How 'The Hunger Games' Changed My Life



With the recent release of "The Ballad Of Songbirds And Snakes," my thoughts have been happily consumed with memories of the book series that has been a part of me for eight years. Although the books are written for children ages 11-13, their impact on me in the fourth grade has left me forever changed. So, in honor of Suzanne Collins and all of Katniss’ glory, here are some of the biggest lessons I learned from "The Hunger Games"!


1) Traditional Gender Roles Are Bullsh*t

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Up until the fourth grade, I had been surrounded by the overwhelmingly sexist and gender-normative “fairytale” notion of the female character waiting to be “found” by the male character. However, "The Hunger Games" taught me that this notion of females needing to be “saved” by men is purely fictional.


Throughout the series, Katniss is seen saving Peeta (multiple times) and fighting for their relationship, playing the traditional “male role.” On the other hand, Peeta is often seen being saved and taken care of by Katniss. While expecting someone to fit a role in a relationship based purely on their sex is wrong, seeing the use of “non-traditional” roles in a massively idolized fictional relationship changed how I viewed relationships as a kid.


Through Katniss’ multiple savings of Peeta and the emotional vulnerability of Gale, ten-year-old Joshua was able to break down the traditional gender roles I deemed “normal.” Men didn’t have to always be the strong and independent one in the relationship. Men can be vulnerable and be taken care of. Also, women don’t always need to be taken care of. Women can be strong and courageous.


Strong and independent female protagonists, like Katniss Everdeen, would serve as role models for me moving forward. They taught me that you didn’t have to be a certain thing to do something and that everyone is valid. Because of Katniss, I learned that anyone can do anything.


2) Fight For What You Believe In

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Growing up I was always told, “you can do anything you want, as long as you put your mind to it.” Despite this constant reminder, I never believed it as a kid. I had just assumed that those who accomplished things in life were either “born with it” or better than me in general. But Katniss’ constant perseverance and drive inspired me to want to be somebody.

Though similar to many other fictional quests in nature, "The Hunger Games" taught me that if I wanted something, I had to fight for it (without killing anyone of course!). As Katniss quickly became a role model for my younger self, I began to look around and ask myself what I believed in. The answer was very simple. I believed that I was meant for great things. Furthermore, I believed that I wasn’t meant to stay where I was, which ignited a fire inside of me to work hard so I could study wherever I wanted (and I’m pretty proud of where I ended up 😁).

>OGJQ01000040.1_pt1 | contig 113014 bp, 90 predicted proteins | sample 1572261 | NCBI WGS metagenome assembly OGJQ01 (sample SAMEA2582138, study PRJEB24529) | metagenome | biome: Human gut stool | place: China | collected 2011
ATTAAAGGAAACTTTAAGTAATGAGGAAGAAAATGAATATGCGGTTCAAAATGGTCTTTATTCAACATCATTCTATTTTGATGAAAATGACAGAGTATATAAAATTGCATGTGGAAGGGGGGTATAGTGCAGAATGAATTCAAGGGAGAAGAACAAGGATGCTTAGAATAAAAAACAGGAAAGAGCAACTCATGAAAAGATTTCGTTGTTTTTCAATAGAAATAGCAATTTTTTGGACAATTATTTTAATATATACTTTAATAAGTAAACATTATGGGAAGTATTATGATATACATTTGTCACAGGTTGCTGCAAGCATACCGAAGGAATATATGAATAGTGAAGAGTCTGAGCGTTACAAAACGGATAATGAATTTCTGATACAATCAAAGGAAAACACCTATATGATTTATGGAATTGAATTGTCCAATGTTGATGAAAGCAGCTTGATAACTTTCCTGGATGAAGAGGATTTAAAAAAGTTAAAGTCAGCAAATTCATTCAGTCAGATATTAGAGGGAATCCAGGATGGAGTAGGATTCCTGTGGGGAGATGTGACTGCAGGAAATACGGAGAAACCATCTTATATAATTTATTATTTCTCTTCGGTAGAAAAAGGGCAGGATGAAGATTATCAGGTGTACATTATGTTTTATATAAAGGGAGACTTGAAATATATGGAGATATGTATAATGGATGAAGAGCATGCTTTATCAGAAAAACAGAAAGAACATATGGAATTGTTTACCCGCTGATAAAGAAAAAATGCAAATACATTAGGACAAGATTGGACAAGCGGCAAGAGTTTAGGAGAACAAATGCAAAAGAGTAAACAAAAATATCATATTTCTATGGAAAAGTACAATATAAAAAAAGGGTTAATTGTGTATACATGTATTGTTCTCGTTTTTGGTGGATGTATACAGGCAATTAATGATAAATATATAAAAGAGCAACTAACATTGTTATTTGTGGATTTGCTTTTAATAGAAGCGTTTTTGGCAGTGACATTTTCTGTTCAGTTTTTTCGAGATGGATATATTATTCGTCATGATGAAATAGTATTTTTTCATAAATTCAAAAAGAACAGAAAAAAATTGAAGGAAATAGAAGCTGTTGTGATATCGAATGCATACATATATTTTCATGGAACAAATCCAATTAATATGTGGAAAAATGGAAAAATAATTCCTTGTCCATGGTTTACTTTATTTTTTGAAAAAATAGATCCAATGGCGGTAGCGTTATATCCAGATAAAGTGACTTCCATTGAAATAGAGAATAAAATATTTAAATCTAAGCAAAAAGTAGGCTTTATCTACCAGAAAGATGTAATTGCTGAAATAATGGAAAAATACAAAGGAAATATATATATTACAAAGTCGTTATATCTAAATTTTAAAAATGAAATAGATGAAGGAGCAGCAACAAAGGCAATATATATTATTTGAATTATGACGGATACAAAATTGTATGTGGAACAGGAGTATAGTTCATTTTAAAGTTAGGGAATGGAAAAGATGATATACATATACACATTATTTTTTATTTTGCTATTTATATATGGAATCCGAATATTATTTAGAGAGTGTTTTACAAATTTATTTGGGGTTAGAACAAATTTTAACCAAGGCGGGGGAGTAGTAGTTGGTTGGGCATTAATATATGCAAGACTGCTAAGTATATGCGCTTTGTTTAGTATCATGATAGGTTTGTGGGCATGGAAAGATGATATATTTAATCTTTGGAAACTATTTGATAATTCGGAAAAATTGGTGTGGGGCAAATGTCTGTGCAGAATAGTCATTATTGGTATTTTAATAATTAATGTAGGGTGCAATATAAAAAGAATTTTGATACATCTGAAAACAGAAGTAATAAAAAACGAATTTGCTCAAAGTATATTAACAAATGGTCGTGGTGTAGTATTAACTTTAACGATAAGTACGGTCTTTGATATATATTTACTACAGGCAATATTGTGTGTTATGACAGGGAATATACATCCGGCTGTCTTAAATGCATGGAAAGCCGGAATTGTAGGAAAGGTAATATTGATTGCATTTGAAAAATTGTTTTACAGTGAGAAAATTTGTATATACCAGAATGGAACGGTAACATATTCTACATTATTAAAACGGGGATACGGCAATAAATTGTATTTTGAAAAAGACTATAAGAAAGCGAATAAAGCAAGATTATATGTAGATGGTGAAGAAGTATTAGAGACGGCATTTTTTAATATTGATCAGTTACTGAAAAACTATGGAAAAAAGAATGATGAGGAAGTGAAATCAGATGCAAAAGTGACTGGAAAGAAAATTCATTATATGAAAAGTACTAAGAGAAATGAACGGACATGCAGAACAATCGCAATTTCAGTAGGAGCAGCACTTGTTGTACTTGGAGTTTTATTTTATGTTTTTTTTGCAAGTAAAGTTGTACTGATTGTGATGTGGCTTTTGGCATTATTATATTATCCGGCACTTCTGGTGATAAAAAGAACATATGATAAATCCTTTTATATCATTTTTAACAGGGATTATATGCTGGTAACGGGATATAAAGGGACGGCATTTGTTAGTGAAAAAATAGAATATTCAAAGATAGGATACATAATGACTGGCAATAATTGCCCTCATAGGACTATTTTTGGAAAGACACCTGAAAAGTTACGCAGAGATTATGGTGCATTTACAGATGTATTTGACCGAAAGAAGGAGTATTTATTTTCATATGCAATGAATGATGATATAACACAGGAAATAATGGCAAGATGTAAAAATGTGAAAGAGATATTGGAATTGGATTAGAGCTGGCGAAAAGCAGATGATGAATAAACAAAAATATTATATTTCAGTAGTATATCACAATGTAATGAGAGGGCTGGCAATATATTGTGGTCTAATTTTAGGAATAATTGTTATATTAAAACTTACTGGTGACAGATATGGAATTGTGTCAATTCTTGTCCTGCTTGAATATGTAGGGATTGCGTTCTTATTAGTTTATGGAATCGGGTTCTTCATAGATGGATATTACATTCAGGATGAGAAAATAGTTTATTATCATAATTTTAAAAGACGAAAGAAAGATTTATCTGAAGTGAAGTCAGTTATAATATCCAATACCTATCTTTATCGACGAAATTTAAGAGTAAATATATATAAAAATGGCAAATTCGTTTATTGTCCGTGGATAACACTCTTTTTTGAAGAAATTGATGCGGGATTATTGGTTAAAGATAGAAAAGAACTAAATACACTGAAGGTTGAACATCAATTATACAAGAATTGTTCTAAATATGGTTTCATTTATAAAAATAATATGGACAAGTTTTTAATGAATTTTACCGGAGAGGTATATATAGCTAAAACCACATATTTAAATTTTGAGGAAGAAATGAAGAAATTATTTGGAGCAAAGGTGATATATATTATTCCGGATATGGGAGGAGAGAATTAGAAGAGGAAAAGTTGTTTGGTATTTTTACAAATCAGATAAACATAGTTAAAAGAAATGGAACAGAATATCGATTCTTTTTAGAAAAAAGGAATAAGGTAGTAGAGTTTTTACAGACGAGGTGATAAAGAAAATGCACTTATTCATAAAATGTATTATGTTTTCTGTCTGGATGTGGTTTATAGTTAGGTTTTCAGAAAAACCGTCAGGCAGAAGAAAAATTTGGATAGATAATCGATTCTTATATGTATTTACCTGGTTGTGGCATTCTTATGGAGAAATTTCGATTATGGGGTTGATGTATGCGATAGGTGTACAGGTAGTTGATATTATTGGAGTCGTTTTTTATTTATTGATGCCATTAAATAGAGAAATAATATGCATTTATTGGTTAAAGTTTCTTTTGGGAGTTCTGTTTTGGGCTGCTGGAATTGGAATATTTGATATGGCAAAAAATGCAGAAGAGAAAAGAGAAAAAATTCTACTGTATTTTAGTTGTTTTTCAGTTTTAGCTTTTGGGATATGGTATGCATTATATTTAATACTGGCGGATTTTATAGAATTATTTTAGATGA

Coming up in an environment where I was often considered “different," it would’ve been very easy to give in to the voices telling me that I wasn’t good enough or that I’d never be somebody. Yet I was able to persevere, like Katniss, and overcome this setback. So, while I will never have to fight for my life in a televised blood bath (fingers crossed), I strive to have a similar internal fight to Katniss. No matter what life throws at me, I want to win. I want to be a victor.


3) It's Okay To Stand Out

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Lastly, the concept of tributes having an advantage because they stood out during their time in the capital is applicable to the world today. In the case of our flame-wearing and bow-shooting protagonist, being labeled “the girl on fire” worked to her own benefit, as she was able to receive sponsors from those who remembered her. Had she not stood out from the rest, she would have definitely suffered or probably have died.

This concept of standing out is something that can be so scary as a kid, but over time I learned to embrace it. I distinctly remember deciding that I wanted to stand out in my own way. I wanted to have fire, figuratively. This fueled my confidence moving forward, making each transition into middle school and high school much easier. Because I admired the unique personality of Katniss and the one-of-a-kind outfits of Effie Trinket, I wasn’t afraid to stand out. In fact, I strived to be different! I let my voice be heard through raising my hand, music or by questioning the opinions of those around me. I wanted to be “on fire,” just like Katniss. Without that, I wouldn’t be the person I am today.


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